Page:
Sponsored by Natwest Trustee and Depositary Services
GC: How do you view the current trustee and depositary landscape when it comes to governance?
Mark Crathern: It’s at an inflection point, but we have a choice. Depositaries can simply respond to regulation and be along for the ride, and therefore arguably not give the best governance at the earliest opportunity to investors; or can shape it. I’d far rather be there shaping it, working with regulators and the fund boards to come up with best-in-class solutions that actually put protections around investors – including addressing the illiquid assets and daily dealing nature of those funds – to see if we’re going to bring some more orderly function into the market place and avoid the duplication that exists across the industry at the moment, thereby bringing better value and returns for investors.
It’s just a question of whether depositaries will be active or proactive. That’s where NatWest is aiming for, the proactive side. We’re not aiming to be the biggest; our ambition is to be the market leader in offering best in class governance and depositary services in the markets we operate in.
We’re going to need to break the mould where the bundled solution is perceived by many to be king in Europe and provide that independent lens in the same way as we do in the UK, where we’ve got many of the biggest fund managers as our clients. Ultimately, depositary becomes a meaningless cost to a business if not done properly. It’s about best-in-class governance at a realistic price to give clients and investors the best outcome.
GC: During your time at the helm of the business, what changes have you made to be proactive in providing best-in-class governance?
MC: A lot of depositaries do not appear prepared to proactively say, ‘invite us to the board’. We used to go to a board once a year if we were lucky. Now we go to pretty much all of our clients’ board meetings and we are given a voice in those meetings to talk about the challenges, thematics and efficiencies we are seeing. When we go to these board meetings we don’t just present and talk over facts, we provide them with insightful data. That transformation is really starting to gain momentum.
You have to bear in mind that what is cheapest and easiest for the fund manager isn’t necessarily best for investors. As INED’s have come in and seen what’s going on they are challenging the executives. The conversations are around whether a bundled proposition is still appropriate from a governance perspective. In the old days you would say it’s cheaper so it’s better for the fund, but that’s increasingly not the fashion today. Now it is about where you can get best-in-class governance, and asking, ‘Is my custodian or fund accountant making errors?’. You can’t do that months after the event when it’s too late, you have to do it in real-time and that’s the important part technology plays in the process that needs investment. That’s the investment we’re making at the Bank.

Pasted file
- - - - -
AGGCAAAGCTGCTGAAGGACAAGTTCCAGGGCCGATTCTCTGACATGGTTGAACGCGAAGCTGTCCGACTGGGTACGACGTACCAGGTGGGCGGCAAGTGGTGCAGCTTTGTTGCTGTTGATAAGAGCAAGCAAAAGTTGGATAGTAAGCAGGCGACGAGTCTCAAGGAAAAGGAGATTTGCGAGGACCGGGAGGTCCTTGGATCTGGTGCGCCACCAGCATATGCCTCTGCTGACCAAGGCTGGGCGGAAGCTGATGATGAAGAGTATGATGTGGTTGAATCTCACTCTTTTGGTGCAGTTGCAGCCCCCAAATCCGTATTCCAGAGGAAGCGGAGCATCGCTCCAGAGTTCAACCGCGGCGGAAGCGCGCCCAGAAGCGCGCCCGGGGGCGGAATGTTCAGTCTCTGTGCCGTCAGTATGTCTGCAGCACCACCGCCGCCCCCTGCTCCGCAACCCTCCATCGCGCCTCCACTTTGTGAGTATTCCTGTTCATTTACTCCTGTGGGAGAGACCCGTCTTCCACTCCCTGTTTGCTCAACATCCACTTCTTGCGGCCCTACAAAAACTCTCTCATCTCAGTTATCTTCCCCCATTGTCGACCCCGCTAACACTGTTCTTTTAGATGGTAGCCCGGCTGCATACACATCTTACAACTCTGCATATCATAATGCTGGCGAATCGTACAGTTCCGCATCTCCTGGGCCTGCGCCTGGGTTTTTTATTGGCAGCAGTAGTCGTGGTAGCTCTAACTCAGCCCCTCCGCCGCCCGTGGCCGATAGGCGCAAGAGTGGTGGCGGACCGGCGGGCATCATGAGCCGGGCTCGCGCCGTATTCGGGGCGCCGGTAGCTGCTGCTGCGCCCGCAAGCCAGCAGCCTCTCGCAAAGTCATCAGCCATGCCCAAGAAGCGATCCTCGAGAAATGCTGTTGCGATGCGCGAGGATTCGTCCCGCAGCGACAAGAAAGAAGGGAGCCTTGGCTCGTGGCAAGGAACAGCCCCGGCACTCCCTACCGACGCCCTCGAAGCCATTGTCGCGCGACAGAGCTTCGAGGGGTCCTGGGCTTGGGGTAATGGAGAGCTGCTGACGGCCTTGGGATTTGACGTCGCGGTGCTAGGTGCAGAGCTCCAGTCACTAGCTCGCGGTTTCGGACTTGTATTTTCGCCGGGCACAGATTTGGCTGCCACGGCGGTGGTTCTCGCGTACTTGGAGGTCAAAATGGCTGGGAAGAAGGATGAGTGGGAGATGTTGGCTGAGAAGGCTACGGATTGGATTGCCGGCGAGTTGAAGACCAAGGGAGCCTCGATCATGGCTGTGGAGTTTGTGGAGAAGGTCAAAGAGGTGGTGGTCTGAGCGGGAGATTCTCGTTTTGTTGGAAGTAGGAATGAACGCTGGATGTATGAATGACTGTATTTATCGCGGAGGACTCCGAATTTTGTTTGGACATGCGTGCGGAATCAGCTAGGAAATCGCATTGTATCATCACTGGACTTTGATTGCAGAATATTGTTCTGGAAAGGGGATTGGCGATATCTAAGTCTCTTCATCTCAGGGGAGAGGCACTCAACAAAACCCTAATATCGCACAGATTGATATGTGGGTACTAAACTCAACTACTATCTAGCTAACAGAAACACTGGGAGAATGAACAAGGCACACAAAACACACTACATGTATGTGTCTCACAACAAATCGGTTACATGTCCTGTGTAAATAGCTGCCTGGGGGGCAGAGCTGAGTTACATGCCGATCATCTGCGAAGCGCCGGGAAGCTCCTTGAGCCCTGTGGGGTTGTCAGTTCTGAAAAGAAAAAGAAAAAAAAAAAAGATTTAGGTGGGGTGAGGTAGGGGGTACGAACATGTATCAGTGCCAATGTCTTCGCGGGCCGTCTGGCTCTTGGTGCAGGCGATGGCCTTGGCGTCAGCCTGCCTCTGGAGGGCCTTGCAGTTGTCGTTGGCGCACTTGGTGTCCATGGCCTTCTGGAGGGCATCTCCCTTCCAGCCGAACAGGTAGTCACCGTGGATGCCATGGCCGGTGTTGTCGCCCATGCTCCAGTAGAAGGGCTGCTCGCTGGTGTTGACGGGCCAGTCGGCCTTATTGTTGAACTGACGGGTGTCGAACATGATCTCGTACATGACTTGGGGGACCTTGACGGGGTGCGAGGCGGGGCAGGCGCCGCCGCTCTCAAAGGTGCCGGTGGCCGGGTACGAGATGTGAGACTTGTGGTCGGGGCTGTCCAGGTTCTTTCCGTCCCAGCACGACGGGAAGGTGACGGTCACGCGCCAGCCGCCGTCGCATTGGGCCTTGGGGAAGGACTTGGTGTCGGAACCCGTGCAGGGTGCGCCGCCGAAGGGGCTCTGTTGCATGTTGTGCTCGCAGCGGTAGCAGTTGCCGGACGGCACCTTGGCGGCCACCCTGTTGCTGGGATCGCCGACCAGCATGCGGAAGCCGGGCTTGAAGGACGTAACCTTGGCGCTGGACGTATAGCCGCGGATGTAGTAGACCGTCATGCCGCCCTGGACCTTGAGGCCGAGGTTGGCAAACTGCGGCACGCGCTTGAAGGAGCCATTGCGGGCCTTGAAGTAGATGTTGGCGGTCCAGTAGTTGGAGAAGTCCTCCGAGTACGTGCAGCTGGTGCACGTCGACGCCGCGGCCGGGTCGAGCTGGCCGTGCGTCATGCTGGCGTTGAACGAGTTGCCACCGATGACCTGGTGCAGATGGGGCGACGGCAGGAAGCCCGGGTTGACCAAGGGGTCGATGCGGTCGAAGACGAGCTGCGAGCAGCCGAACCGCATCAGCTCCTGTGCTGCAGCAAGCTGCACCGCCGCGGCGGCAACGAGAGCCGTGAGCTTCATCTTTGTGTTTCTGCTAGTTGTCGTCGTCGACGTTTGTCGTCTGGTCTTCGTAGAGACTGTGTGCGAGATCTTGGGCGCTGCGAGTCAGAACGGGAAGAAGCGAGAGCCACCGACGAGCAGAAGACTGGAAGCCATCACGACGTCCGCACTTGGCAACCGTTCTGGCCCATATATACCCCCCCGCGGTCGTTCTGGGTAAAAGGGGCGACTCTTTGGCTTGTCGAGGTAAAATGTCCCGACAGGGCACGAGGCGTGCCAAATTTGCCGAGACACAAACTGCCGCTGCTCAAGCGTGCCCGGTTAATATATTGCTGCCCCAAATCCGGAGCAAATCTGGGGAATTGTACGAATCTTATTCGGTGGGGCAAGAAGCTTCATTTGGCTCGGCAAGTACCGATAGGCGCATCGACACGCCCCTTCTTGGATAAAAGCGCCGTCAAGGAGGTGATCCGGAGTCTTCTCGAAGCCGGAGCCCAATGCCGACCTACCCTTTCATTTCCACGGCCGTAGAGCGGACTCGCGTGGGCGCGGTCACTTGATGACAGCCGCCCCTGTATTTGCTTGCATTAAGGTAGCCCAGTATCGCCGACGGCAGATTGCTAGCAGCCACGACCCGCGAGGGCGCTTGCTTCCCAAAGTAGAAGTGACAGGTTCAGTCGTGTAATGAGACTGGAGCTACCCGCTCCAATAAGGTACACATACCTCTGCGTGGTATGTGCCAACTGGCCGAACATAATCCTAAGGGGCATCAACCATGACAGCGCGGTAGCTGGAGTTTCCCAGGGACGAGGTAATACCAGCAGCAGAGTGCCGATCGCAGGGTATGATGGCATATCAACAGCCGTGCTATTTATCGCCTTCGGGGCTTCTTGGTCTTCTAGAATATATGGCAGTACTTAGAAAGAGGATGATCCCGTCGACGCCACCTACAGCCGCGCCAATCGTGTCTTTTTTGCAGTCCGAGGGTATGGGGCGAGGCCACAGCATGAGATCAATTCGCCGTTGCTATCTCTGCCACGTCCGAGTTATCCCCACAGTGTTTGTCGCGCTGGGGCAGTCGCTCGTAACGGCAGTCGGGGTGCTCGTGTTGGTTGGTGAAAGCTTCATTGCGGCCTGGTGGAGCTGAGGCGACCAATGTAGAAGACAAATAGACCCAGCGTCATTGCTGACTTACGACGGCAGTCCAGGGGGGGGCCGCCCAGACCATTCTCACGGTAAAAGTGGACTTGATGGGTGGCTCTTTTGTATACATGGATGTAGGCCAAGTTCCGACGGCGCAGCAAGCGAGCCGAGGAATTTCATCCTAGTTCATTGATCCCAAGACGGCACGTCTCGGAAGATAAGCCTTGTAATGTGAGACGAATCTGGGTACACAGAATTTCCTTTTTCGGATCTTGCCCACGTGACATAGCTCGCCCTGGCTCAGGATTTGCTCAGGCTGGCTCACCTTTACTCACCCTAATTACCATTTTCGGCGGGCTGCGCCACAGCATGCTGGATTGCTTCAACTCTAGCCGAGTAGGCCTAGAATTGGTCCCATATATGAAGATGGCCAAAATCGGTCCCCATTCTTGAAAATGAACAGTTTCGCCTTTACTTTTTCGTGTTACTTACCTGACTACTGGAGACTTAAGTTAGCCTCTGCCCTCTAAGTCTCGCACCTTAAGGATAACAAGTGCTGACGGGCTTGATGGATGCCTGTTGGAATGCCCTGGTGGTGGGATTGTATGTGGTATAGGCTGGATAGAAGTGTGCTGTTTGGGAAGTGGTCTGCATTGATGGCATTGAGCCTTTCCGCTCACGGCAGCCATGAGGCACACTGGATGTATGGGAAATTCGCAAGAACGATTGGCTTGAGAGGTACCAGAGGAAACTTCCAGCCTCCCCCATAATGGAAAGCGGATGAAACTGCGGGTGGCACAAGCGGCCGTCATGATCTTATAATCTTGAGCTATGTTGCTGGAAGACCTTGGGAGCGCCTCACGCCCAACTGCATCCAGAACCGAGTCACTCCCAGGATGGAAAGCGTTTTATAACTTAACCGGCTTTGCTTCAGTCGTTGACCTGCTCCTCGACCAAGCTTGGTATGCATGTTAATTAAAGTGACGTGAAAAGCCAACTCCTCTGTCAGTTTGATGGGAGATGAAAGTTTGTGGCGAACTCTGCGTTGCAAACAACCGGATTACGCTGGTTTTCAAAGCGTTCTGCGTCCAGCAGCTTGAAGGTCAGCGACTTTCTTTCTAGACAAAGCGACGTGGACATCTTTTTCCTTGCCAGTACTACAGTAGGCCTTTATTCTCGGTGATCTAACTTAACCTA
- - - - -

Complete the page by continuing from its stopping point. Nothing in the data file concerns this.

GC: Why is data such an integral part of what you’re trying to achieve?
MC: The aim is to go beyond regulatory reporting and provide independent insights that are complimentary to those the fund manager is producing to their end investor community. Having an independent lens on the verification of the reports investors are seeing is paramount – so it’s not just the fund manager’s version of ESG, liquidity or performance –there’s an independent partner that is verifying this data and standing behind the output.
One of the things we’re looking at is that the buy-side spends $9 billion a year on data and there is an awful lot of overlap. If you think about it from a fund manager perspective, they are getting reports from their transfer agents, third party administrators, fund accountants and custodians, but they don’t need to. They can get their report from their depositary as we are the central hub sourcing and reviewing all of that data.